The level of this response reduces in size with increasing separation time due to relaxation and we note that complete phase separation is not seen before relaxation destroys the hyperpolarized response in such a sample. As the aim of this work was to achieve pz hyperpolarization in water without catalyst contamination, rapid phase separation is essential. A further series of test samples were therefore prepared to explore the effect of varying the amount of CDCl3 and D2O, while keeping the total sample volume constant at 0.6 mL. The level of signal gain proved to increase by 25±7% on moving from pure CDCl3 to a 17% loading, but again, full relaxation occurs before the phase separation is complete.
As saline represents an ideal solvent for in vivo applications, we repeated these studies using 0.35 mL of D2O doped with 0.16% w/v of NaCl and 0.25 mL of CDCl3. The effect of this change was dramatic with the resulting signal gain increasing to 790±20 fold (2.5% polarization) per proton after 10 seconds when phase separation is achieved. These results are illustrated in Figure 3, with the hyperpolarized pz signal area in the organic and aqueous phases having a ratio of 48.8:51.2 after 10 seconds. The retained pz signal gain after 15 seconds is 400 fold (1.3% polarization), and when the fully relaxed image was recorded, the ratio of pz in the two phases is about 23:77 respectively, which shows that the salt is beneficial in improving the aqueous pz loading under these conditions. We used UV monitoring to compare the rate of transfer of pz from H2O into CHCl3 in the presence (0.16% w/v) and absence of NaCl and observed an approximate 4‐fold increase, which means the reverse process is also accelerated. Furthermore, the red colour associated with the catalyst is still selectively retained in the organic phase. This statement was supported by the fact that UV spectroscopy on the aqueous phase revealed that its concentration was less than 1.5×10−6 mol dm−3 after 10 seconds, in agreement with the failure to see a SABRE response when this layer was tested. Hence, we conclude that we have established a rapid route to produce a hyperpolarized bolus in D2O that is essentially catalyst‐free in which adding salt plays a beneficial role.20 We note that CDCl3 contaminates the aqueous phase at a 0.08% level (5 mgL−1), which is reduced to 0.06% by NaCl at this point.
To show that it is possible to exploit this behaviour in the collection of MRI data, we replaced the 5 mm NMR tube with a 10 mm sample and used a triple axis gradient system to acquire 2D one‐shot images of slices parallel to the main axis of the tube (Figure 4). We also measured single voxel spectra (SVS) of pz in CDCl3 and D2O, which confirm the origin of these signals as the hyperpolarized agent, distributed between the organic and aqueous phases (see the Supporting Information). The hyperpolarized responses presented in Figure 4 were recorded 15 seconds after completion of the initial hyperpolarization step.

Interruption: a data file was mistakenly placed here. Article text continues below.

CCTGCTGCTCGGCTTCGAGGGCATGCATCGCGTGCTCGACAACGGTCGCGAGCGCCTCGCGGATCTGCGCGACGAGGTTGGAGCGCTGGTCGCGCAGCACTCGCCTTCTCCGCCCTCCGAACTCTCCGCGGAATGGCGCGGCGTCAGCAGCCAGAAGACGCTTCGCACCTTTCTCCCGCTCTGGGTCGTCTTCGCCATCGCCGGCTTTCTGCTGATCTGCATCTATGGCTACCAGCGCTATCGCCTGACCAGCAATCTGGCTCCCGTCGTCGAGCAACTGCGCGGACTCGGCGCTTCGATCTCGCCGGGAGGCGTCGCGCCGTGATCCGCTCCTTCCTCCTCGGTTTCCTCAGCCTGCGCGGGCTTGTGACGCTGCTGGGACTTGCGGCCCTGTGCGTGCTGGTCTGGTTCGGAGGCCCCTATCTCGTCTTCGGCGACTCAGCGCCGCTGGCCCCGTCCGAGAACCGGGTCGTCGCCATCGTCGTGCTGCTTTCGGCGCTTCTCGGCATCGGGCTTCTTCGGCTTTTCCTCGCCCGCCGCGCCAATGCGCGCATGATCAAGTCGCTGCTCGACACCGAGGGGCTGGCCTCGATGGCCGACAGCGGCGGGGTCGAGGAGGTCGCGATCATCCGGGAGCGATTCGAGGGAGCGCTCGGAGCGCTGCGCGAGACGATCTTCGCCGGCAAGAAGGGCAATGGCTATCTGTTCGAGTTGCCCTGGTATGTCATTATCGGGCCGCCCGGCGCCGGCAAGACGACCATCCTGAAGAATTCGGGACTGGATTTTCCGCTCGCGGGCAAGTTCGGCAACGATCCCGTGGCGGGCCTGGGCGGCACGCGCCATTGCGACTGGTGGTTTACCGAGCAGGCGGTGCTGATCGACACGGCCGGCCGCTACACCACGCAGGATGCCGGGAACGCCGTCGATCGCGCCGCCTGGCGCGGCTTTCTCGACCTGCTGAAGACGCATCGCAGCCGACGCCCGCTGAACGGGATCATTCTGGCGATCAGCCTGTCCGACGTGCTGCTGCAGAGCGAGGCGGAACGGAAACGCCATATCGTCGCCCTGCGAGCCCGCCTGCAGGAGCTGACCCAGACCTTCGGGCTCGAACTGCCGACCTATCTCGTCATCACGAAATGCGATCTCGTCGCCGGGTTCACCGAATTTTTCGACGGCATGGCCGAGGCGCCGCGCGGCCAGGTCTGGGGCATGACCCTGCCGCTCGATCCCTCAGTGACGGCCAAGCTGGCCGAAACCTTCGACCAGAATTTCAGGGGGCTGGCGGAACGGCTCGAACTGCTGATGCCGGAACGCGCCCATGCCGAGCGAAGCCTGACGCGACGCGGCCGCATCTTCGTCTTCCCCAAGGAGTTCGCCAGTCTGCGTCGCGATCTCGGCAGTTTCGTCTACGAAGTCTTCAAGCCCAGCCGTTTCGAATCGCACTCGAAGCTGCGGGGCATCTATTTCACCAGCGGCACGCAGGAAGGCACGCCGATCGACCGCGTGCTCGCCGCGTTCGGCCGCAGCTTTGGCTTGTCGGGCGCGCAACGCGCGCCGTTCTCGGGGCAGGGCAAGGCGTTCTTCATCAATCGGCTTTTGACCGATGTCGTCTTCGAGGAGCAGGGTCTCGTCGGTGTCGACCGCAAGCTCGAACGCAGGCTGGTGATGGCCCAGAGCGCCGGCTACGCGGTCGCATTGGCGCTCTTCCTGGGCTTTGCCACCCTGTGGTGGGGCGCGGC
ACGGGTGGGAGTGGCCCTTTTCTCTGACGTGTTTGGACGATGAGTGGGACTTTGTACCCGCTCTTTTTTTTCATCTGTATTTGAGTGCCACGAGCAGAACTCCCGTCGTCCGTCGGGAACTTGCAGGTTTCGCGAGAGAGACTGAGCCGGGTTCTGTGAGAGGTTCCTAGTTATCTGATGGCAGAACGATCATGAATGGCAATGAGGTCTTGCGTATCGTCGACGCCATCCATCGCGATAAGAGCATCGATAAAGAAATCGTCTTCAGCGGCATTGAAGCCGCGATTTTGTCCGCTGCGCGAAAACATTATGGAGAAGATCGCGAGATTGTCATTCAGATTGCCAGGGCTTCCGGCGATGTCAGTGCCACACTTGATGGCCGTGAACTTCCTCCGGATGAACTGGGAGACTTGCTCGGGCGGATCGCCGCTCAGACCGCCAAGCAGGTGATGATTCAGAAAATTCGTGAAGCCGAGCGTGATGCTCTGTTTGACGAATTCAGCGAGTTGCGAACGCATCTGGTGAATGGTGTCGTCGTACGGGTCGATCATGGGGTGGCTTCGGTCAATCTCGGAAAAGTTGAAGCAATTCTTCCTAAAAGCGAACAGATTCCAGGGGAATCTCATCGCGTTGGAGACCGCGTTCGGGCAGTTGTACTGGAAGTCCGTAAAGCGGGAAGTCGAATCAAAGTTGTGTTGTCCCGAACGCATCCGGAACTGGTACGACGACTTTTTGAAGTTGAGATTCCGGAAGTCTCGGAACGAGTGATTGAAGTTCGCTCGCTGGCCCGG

As a result of recently published results that showed a high pH dependence to SABRE efficiency,21 we also tested the effects of adding the salts, that is, NaCO2Me, NH4CO2Me, NH4Cl, NaOH, NaH(CO3) and Na2CO3. These results are described in the Supporting Information and reveal that under spectroscopic examination, separate signals for pz can be seen in the two distinct phases in the majority of cases. This point confirms a role for phase transfer without the need for imaging. NaCl, however, proved to deliver the best separation times and enhancement levels.
Considering recent 15N‐NMR developments,22 we have also demonstrated that when the high‐resolution 13C and 15N responses of pz at a 100 mm concentration are examined, strong signals are detected in the aqueous and chloroform phases at different frequencies (Figure 5, 180‐ and 3000‐fold enhancements, respectively). Furthermore, because there is a wide interest in diversifying the range of agents hyperpolarized by SABRE,23 we then tested the generality of this approach by reference to the substrates 5‐methylpyrimidine, 4,6‐d 2‐methyl nicotinate, 4,6‐d 2‐nicotinamide and pyridazine. All four agents produced SABRE‐enhanced resonances in the aqueous phase, coupled with phase separation times of less than 10 seconds and good catalyst separation (signal gains of approximately 340, 3000, 260 and 380‐fold, respectively under similar conditions to those used for pz earlier, see the Supporting Information).The scale of the 4,6 d 2‐methyl nicotinate response is particularly noteworthy, and will reflect its long relaxation time,11 whereas the pyridazine MRI data of Figure 4c and d illustrate how the partitioning between the phases varies with agent, in this case leading to a very strong aqueous signal.
Hence, we believe that this new and simple catalyst separated hyperpolarization through signal amplification by reversible exchange (CASH‐SABRE) approach reflects an exciting route to produce high levels of hyperpolarization in a biocompatible aqueous medium with very limited catalyst contamination. We have demonstrated here that 1H, 13C and 15N detection is possible and are now seeking to develop this approach further through the introduction of chloroform‐optimized catalysts and new substrates, while simultaneously exploring new solvent combinations to further minimize contamination of the aqueous phase.
The authors declare no conflict of interest.
As a service to our authors and readers, this journal provides supporting information supplied by the authors. Such materials are peer reviewed and may be re‐organized for online delivery, but are not copy‐edited or typeset. Technical support issues arising from supporting information (other than missing files) should be addressed to the authors.
The Wellcome Trust (092506 and 098335), and the University of York are thanked for supporting this work. We thank Dr. Peter Rayner for scientific discussions and providing the 4,6‐d 2‐methyl nicotinate and 4,6‐d 2‐nicotinamide used in this study. NMR data can be found via: DOI: 10.15124/5e44a9c2‐c968‐42c9‐b8f0‐885a552bafa0.
W. Iali, A. M. Olaru, G. G. R. Green, S. B. Duckett, Chem. Eur. J. 2017, 23, 10491.